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I think there was a period of time when you could throw around the word “magic” and really have it mean anything. I mean, I distinctly remember a handful of SNES and NES games being about wizards and warlocks and such, but that just meant you threw projectile weapons instead of swinging a sword. Nowadays, if someone is labeled as a magician, they need to practice several different spheres of magic, have different disciplines, understand elemental weakness and either rely on needing ingredients or having a finite number of times they can cast spells based on some kind of bar. Well, Magician Lord takes place long before those caveats existed, and, as such, you gotta take the name with a grain of salt.

There’s not a ton going on in terms of story for Magician lord. Without being glib, you are a magician who is dealing with this all powerful wizard who’s kind of a dick and wants to subject the entire world to evil. You’re not very interested in allowing that to happen, so you take your magic(?) and go after him, defeating a lot of his undead and magical henchmen along the way. Thankfully, you have the ability to change into different beings to support your quest for justice and peace. I mean, you can’t turn into them at will, but it still exists.

Magician Lord has this weird mechanic where “magic” means that you throw waves of energy at your opponent from a distance that isn’t limited. Literally, if you throw a wave and then are fast on your feet, you can follow it for screens and it flies on ok. The enemies, in turn, often die before you even encounter them, but some have adapted to…block. And those enemies are the most annoying, because they block until you’re within their striking distance. A lot of the monsters rely on melee combat, so they need you to be nice and cozy so they can smack you about the head and shoulders at their own leisure. Naturally, since this is the NEO GEO, life is limited to two hits before your wizard collapses, which is at least accurate to how many times you’d need to hit an actual wizard.

The transformations add two extra points to your health meter and fully heal you, so there’s more than just added good looks and powers to getting the bonuses in Magician Lord. The different kind of transmutations are pretty much what you’d think of when it comes to NEO GEO magic: ninjas, dragon men and the like. The dragonman trades long distance attacks for short but strong fire breathing, the ninja throws shuriken at two angles at once and neither can stand getting run into more than twice. There’s also turning into a high jumping dude, a samurai and a couple others, but none of them last long and all just leave you frustrated once you turn back into the wizard. As a game mechanic, it’s interesting, but as someone who expects more out of a wizard I’m a bit disappointed.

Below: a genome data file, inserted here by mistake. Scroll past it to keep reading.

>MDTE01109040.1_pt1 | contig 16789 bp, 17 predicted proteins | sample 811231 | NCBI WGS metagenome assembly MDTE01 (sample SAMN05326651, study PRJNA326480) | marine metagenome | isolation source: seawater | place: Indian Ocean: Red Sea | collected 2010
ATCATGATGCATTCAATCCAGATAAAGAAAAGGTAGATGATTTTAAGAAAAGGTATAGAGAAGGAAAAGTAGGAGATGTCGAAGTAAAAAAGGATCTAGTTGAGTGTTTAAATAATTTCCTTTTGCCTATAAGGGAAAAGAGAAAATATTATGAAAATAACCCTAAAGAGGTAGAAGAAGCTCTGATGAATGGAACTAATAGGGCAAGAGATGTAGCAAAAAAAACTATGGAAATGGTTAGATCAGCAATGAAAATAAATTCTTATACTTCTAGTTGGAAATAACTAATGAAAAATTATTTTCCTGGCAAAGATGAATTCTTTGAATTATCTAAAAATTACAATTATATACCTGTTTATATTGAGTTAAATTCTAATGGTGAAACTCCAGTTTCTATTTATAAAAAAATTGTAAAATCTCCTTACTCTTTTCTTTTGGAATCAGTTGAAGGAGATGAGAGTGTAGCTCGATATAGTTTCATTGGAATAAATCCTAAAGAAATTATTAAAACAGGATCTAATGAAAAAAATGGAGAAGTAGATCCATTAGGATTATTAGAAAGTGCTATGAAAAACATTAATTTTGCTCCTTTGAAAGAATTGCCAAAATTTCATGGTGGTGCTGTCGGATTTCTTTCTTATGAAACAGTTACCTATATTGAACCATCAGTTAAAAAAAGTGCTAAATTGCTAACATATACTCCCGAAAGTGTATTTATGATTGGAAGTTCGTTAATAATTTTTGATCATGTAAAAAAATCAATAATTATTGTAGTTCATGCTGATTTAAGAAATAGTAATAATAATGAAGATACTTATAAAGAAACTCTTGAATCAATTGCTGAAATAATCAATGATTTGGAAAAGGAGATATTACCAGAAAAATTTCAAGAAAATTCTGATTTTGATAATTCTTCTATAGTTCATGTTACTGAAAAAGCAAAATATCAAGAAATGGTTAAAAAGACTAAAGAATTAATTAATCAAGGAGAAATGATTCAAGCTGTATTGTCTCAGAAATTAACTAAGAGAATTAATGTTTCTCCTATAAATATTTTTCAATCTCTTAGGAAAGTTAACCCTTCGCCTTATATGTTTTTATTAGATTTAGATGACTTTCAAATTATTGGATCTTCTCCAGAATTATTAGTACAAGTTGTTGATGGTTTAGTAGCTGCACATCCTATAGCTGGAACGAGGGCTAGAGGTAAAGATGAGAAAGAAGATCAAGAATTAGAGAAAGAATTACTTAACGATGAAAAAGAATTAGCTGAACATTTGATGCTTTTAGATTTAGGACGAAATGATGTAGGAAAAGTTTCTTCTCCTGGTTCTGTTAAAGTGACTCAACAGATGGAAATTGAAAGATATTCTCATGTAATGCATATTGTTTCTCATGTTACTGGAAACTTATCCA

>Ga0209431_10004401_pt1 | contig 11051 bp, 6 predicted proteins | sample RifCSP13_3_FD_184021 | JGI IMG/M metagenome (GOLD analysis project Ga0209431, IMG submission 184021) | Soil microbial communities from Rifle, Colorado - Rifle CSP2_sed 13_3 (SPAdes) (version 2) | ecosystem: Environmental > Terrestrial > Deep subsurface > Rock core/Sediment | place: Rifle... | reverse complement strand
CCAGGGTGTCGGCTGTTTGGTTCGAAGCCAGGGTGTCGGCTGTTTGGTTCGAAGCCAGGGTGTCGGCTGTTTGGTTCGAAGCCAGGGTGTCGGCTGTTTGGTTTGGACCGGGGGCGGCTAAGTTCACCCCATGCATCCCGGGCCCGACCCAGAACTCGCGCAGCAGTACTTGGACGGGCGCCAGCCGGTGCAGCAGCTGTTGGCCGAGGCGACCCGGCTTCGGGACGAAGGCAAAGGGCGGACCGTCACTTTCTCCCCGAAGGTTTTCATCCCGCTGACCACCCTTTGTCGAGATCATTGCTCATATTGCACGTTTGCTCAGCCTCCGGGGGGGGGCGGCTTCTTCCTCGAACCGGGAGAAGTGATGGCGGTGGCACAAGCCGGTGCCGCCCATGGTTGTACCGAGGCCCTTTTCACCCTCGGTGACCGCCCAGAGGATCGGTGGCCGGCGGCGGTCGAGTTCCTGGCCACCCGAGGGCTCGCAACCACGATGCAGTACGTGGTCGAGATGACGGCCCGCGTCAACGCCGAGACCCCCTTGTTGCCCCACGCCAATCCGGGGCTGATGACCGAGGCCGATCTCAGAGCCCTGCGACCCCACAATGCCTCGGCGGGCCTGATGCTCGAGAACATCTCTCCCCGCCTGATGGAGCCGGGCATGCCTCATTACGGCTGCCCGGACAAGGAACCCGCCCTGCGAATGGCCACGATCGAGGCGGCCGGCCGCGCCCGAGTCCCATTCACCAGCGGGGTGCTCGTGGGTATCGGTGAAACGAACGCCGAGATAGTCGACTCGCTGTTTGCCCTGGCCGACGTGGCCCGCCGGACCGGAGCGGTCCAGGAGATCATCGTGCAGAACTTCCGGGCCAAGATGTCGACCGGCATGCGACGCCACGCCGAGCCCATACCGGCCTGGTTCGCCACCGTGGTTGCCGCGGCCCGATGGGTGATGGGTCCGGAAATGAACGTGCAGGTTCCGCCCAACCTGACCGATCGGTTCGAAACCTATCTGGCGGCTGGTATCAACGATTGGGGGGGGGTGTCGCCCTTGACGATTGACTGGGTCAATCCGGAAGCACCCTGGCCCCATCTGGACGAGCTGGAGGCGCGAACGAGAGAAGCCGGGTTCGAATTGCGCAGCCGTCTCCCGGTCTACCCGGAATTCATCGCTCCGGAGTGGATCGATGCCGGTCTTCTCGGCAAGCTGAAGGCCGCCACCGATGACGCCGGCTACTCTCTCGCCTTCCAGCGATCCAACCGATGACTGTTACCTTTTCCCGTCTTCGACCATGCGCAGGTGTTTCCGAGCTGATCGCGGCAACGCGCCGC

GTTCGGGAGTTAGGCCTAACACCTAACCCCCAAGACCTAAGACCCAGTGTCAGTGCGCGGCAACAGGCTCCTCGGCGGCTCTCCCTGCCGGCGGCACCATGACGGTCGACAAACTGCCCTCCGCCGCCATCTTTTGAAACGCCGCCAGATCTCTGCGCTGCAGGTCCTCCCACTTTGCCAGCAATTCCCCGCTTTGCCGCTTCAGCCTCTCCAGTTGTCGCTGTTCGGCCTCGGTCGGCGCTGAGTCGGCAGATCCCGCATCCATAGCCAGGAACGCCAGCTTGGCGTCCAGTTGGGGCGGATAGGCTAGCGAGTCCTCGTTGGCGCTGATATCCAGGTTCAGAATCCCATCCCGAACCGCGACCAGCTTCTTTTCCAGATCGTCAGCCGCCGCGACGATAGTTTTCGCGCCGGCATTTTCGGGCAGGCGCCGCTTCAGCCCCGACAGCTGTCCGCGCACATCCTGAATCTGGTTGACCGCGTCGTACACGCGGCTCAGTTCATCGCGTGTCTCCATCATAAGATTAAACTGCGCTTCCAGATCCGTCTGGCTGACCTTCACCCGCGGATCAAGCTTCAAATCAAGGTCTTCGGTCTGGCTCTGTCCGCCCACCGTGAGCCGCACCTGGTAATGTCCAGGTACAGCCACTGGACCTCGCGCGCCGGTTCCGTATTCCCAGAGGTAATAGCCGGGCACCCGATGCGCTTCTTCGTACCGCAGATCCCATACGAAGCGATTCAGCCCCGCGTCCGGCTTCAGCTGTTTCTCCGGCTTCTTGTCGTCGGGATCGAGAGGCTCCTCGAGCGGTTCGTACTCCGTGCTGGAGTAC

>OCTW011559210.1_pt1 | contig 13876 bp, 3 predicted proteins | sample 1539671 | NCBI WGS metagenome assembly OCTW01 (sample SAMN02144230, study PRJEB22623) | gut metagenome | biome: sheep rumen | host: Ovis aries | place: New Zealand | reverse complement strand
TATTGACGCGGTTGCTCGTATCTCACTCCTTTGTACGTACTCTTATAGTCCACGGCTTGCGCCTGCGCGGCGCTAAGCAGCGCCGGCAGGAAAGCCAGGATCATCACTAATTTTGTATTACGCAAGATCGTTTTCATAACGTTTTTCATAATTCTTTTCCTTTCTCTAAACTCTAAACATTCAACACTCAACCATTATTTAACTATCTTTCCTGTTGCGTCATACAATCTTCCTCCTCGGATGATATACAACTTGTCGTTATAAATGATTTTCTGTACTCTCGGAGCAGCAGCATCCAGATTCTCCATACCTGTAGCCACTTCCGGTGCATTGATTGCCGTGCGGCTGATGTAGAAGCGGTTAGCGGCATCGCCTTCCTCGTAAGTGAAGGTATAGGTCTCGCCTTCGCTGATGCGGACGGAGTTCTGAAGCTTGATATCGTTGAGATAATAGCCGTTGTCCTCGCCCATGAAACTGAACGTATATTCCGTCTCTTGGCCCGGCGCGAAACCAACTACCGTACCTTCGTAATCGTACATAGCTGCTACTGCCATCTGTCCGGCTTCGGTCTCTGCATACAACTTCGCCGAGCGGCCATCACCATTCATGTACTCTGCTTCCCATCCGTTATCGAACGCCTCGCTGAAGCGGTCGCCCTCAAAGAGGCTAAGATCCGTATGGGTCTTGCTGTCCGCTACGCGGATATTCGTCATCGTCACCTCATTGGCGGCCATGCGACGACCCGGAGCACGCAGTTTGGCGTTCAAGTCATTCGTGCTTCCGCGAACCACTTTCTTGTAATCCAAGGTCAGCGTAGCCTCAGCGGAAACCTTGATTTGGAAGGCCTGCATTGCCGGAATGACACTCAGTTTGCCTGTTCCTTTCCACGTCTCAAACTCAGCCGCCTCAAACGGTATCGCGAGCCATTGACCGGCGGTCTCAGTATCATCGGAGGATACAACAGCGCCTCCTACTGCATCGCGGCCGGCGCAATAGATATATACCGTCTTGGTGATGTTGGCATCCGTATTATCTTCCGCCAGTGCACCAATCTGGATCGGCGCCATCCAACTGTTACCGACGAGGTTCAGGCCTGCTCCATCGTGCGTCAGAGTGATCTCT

The controls also just feel a bit…not great. As a game, Magician Lord relies on the basics: jump, attack, climb a ladder, but there’s something incredibly off about the fluidity of the game. The magician is very stiff and janky, moving like the developers just flipped two panels back and forth very quickly instead of remembering all the steps inbetween stepping. When the zombies come rushing at me, it seems more like they’re gliding than shambling, and the bosses (or “servants of Gal”) toggle swiftly between standing still and being right on top of me. I understand that gaming is an evolution, but it’s weird to pick up a title, on something like the Switch, that is certainly stuck between forms.

The entirety of Magician Lord can be played in under two hours, which shows it was designed for the home play more than the arcade. But the coin resurrection system, therefore, feels even more out of place. Rather than the coin start you at the beginning of the level or at least the beginning of battle, it literally re-creates you in the heat of where you fell, with the exact same amount of damage already dealt to the bad guy. It was super anticlimactic for me to die with one hit left on the fourth stage boss, then have Gal mock me at the continue screen, then be reborn, strike the monster once and call it a day. That’s how a hero gets a complex.

Magician Lord is one of the more unique titles for the NEO GEO, but I can’t say for certain if that’s a compliment or not. Breaking away from traditional brawlers, fighters and shooters, Magician Lord is like an RPG-lite, if the only criteria for an RPG was having some kind of fantasy backdrop. I can’t fully say that it’s worth the price of admission, but it’s different, and I can say the NEO GEO always needed a bit more to it. Don’t expect to see the Caravan mode leaderboards lighting up for this title, but you still might get a kick out of commanding Waterman to douse your enemies.

REVIEW CODE: A complimentary Nintendo Switch code was provided to Bonus Stage for this review. Please send all review code enquiries to

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